Rick Szostak, an economics professor at Canada’s University of Alberta and author of the book Integrating the Human Sciences, said the world’s top-ranked universities “may give lip service to interdisciplinarity but still prioritise publications in disciplinary journals”, while university administrators do not necessarily have “a very good idea about how best to support this” work.

“Countries that are developing their university systems later than happened in Europe and North America may recognise an opportunity to stress interdisciplinary research, and are better able to pursue this if disciplines are not yet entrenched in positions of power,” said Professor Szostak, who was formerly president of the US-based Association for Interdisciplinary Studies (AIS).

Machiel Keestra, assistant professor in the Institute for Interdisciplinary Studies at the University of Amsterdam and also a past president of AIS, said the variations between countries also reflected how science was organised in different contexts. China was “much more top-down oriented”, and its government had promoted interdisciplinary centres, he said.

On the relatively low share of universities rewarding interdisciplinary research, Dr Keestra said “even though interdisciplinarity is increasingly being promoted, the infrastructure and environment is still not up to the task in many ways”.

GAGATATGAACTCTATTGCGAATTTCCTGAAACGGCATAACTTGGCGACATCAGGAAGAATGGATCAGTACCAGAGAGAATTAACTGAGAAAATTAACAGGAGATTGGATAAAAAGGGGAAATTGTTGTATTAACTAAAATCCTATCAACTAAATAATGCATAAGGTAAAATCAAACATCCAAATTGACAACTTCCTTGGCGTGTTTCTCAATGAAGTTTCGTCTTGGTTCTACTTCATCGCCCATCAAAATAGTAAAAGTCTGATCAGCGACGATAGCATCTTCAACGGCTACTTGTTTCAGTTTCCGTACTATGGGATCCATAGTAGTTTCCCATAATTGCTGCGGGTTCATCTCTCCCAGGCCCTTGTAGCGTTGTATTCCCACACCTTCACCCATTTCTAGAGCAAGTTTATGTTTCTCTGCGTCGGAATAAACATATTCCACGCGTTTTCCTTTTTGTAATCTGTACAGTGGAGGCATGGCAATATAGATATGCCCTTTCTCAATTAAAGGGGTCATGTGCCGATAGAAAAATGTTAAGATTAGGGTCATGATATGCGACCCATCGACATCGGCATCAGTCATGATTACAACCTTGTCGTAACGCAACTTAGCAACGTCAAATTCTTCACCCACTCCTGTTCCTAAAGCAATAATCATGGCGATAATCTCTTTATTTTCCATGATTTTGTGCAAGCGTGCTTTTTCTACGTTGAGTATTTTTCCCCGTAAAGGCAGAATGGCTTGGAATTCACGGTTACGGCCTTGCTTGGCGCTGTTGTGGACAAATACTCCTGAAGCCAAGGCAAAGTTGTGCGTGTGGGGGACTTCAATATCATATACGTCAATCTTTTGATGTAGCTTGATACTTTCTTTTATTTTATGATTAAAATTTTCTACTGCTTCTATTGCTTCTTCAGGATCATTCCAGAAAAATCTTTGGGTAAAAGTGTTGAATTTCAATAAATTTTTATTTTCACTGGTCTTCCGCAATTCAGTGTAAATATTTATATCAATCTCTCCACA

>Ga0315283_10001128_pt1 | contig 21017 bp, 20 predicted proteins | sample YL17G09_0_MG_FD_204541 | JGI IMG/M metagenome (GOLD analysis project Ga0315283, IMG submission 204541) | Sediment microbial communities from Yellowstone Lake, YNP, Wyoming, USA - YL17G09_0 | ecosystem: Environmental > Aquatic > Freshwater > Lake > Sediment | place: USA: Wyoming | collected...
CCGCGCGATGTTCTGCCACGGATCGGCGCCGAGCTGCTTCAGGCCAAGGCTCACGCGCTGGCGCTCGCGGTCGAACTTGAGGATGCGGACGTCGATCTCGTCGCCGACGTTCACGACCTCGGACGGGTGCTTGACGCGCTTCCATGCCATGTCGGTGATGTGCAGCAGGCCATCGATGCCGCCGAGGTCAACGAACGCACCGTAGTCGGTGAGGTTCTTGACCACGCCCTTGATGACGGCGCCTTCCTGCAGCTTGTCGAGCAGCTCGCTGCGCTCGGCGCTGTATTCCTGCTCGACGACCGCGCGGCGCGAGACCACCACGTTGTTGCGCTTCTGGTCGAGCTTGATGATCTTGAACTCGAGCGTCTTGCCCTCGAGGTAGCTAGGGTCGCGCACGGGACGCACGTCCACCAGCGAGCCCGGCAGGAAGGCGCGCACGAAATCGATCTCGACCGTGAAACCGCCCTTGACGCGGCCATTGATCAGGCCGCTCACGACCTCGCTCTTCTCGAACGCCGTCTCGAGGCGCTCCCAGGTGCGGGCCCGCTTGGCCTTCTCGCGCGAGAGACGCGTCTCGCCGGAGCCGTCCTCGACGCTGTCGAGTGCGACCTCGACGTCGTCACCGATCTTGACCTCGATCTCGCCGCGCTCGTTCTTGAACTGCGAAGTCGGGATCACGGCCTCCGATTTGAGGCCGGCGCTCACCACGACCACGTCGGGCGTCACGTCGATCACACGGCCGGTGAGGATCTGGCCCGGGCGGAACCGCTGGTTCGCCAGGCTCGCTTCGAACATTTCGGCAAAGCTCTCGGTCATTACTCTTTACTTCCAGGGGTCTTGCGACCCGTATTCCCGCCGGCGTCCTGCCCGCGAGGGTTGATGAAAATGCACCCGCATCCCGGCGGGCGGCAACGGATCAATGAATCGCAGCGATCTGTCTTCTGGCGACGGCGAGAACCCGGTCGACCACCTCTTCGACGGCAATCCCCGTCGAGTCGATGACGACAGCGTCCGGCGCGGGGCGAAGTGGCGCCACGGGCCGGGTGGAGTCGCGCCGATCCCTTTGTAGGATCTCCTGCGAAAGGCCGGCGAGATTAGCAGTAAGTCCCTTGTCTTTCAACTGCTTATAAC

“Everything is still very much disciplinarily organised” in universities and journals, he said.

“Many institutions will have [interdisciplinary] education or research programmes, but they are often subsumed under one or the other department. In the case of budget crises, these centres or programmes tend to be vulnerable because people want to keep first their disciplinary orientation and programmes.”

Dr Keestra added that universities and journals tended to have promotion or publication criteria that could be generally applied across disciplines, without taking into account the unique characteristics of interdisciplinary research. For example, it generally takes longer for interdisciplinary research to both lead to publication and to gain citations.

Professor Szostak said he hoped that the research from THE and Schmidt Science Fellows “encourages universities around the world to revisit their approach to interdisciplinarity”.

“Ensuring appropriate career progress decisions is a first step they can take. Creating truly interdisciplinary teaching programmes – that teach students how to integrate insights from different disciplines – will then create faculty positions for interdisciplinary researchers. These programmes also need to be evaluated – and budgeted – fairly,” he said.